PL/SQL - Cursor
A cursor in the context of Oracle.
A cursor is a SQL datatype.
A cursor is a pointer to a private SQL area that stores information about processing a specific:
- or DML statement.
The cursor data are session-specific and therefore are stored in the private SQL area. A cursor contains:
- the rows
- and processing information in order to manipulate the rows.
Oracle does not return Result Sets but a pointer. A cursor can be passed between:
- the RDBMS and the client,
- or between PL/SQL and Java in the database.
It can also be returned from a query or a stored procedure.
The result of a SQL statement is a cursor.
When the same SQL text statement (the parent) is executed several time in different conditions, you will get several child cursors.
The parent cursor stores the sql text of the cursor.
different conditions can be caused by:
- different bind variable
- session parameter (CURSOR_SHARING,optimizer_mode, …)
Different conditions leads to a different execution plan that leads to different child cursors.
Cursor variable parameters are pointers. Therefore, if a subprogram assigns one cursor variable parameter to another, they refer to the same memory location. (Aliasing in Oracle term).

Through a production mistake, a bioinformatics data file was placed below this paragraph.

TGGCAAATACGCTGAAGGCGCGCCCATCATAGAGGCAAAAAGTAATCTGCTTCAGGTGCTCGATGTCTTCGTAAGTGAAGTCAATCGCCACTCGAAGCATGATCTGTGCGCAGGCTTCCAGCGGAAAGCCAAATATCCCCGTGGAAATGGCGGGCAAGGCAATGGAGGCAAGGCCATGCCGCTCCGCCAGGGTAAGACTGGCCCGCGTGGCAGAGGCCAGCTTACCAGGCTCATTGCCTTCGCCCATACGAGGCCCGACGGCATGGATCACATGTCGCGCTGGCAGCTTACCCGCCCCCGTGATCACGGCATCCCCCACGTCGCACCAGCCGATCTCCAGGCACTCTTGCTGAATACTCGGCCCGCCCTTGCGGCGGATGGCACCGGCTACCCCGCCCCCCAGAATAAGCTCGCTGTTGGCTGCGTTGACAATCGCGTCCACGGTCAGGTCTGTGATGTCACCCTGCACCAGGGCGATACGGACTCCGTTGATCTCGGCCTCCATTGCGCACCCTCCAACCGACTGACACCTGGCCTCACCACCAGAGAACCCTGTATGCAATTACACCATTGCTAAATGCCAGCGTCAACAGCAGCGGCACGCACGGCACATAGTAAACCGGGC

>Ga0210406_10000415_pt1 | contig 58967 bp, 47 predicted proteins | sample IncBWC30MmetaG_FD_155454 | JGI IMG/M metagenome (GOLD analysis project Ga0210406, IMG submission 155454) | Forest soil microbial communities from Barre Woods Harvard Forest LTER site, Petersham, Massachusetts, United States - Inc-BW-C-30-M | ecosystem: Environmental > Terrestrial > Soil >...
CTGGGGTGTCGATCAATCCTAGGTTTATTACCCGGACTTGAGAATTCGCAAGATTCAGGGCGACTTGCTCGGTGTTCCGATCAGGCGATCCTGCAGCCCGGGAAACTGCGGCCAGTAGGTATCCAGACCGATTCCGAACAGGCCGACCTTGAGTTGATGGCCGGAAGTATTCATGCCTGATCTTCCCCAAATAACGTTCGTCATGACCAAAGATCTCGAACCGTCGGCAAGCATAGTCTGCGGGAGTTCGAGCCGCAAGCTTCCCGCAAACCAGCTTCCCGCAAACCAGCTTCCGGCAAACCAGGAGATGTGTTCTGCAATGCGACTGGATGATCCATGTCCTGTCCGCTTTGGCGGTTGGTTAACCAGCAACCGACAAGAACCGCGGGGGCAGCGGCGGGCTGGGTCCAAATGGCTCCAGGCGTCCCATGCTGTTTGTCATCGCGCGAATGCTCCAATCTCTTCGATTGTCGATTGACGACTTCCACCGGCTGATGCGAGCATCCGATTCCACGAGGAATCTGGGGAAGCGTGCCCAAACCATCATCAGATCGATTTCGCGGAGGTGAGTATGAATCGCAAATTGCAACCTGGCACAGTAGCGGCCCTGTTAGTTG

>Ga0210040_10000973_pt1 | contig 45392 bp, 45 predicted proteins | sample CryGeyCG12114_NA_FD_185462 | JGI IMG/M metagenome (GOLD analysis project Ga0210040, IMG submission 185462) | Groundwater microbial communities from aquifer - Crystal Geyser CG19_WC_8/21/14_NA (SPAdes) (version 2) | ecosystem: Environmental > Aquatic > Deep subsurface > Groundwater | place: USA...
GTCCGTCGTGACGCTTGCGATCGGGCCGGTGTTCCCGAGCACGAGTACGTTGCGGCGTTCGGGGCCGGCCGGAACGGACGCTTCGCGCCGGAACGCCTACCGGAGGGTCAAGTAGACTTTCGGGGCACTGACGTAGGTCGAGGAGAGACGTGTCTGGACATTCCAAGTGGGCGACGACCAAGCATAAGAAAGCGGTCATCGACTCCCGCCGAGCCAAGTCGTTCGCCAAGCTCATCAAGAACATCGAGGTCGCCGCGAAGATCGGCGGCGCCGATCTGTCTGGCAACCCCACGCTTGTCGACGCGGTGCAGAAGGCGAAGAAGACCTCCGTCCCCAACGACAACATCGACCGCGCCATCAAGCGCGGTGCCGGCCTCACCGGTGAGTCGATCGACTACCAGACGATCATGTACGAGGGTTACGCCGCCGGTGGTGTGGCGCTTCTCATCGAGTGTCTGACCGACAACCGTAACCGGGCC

A cursor is not a PL/SQL variable but a SQL one, you cannot therefore assign values to a cursor.
To access data returned by a query, you define CURSORS and REF CURSORS where:
- CURSORS (Explicit Cursors) contain query results and metadata.
- A REF CURSOR (or CURSOR variable) data type contains a reference to a cursor.
Unlike an explicit cursor, which always refers to the same query work area, a cursor variable can refer to different work areas. You cannot use a cursor variable where a cursor is expected, or vice versa.
A cursor can take IN parameters (the constraint NOT NULL can not be imposed)
DECLARE CURSOR c1 (low NUMBER DEFAULT 0, high NUMBER DEFAULT 99) IS SELECT * FROM departments WHERE department_id > low AND department_id < high;
You use three commands to control a cursor:
- and CLOSE
Opening the cursor executes the query and retrieve the result set (all rows that meet the query) and set the pointer before the first row. The FETCH statement will retrieve the first row.
For cursors declared using the FOR UPDATE clause, the OPEN statement also locks those rows.
DECLARE CURSOR c1 IS SELECT employee_id, last_name, job_id, salary FROM employees WHERE salary > 2000; BEGIN OPEN C1;
- execute FETCH repeatedly until all rows have been retrieved (A FETCH statement retrieve the data of the next row)
- or use the BULK COLLECT clause to fetch all rows at once.
The cursor resources are released with a CLOSE statement.
A cursor attribute can be appended to the name of a cursor or cursor variable.
- %NOTFOUND, Before the first fetch from an open cursor, cursor_name%NOTFOUND returns NULL. Thereafter, it returns FALSE if the last fetch returned a row, or TRUE if the last fetch failed to return a row.
- %ROWCOUNT. When a cursor is opened, %ROWCOUNT is zeroed. Before the first fetch, cursor_name%ROWCOUNT returns always 0.
Thereafter, it returns the number of rows fetched so far. The number is incremented if the latest fetch returned a row.
- VSQL_WORKAREA displays information about work areas used by SQL cursors.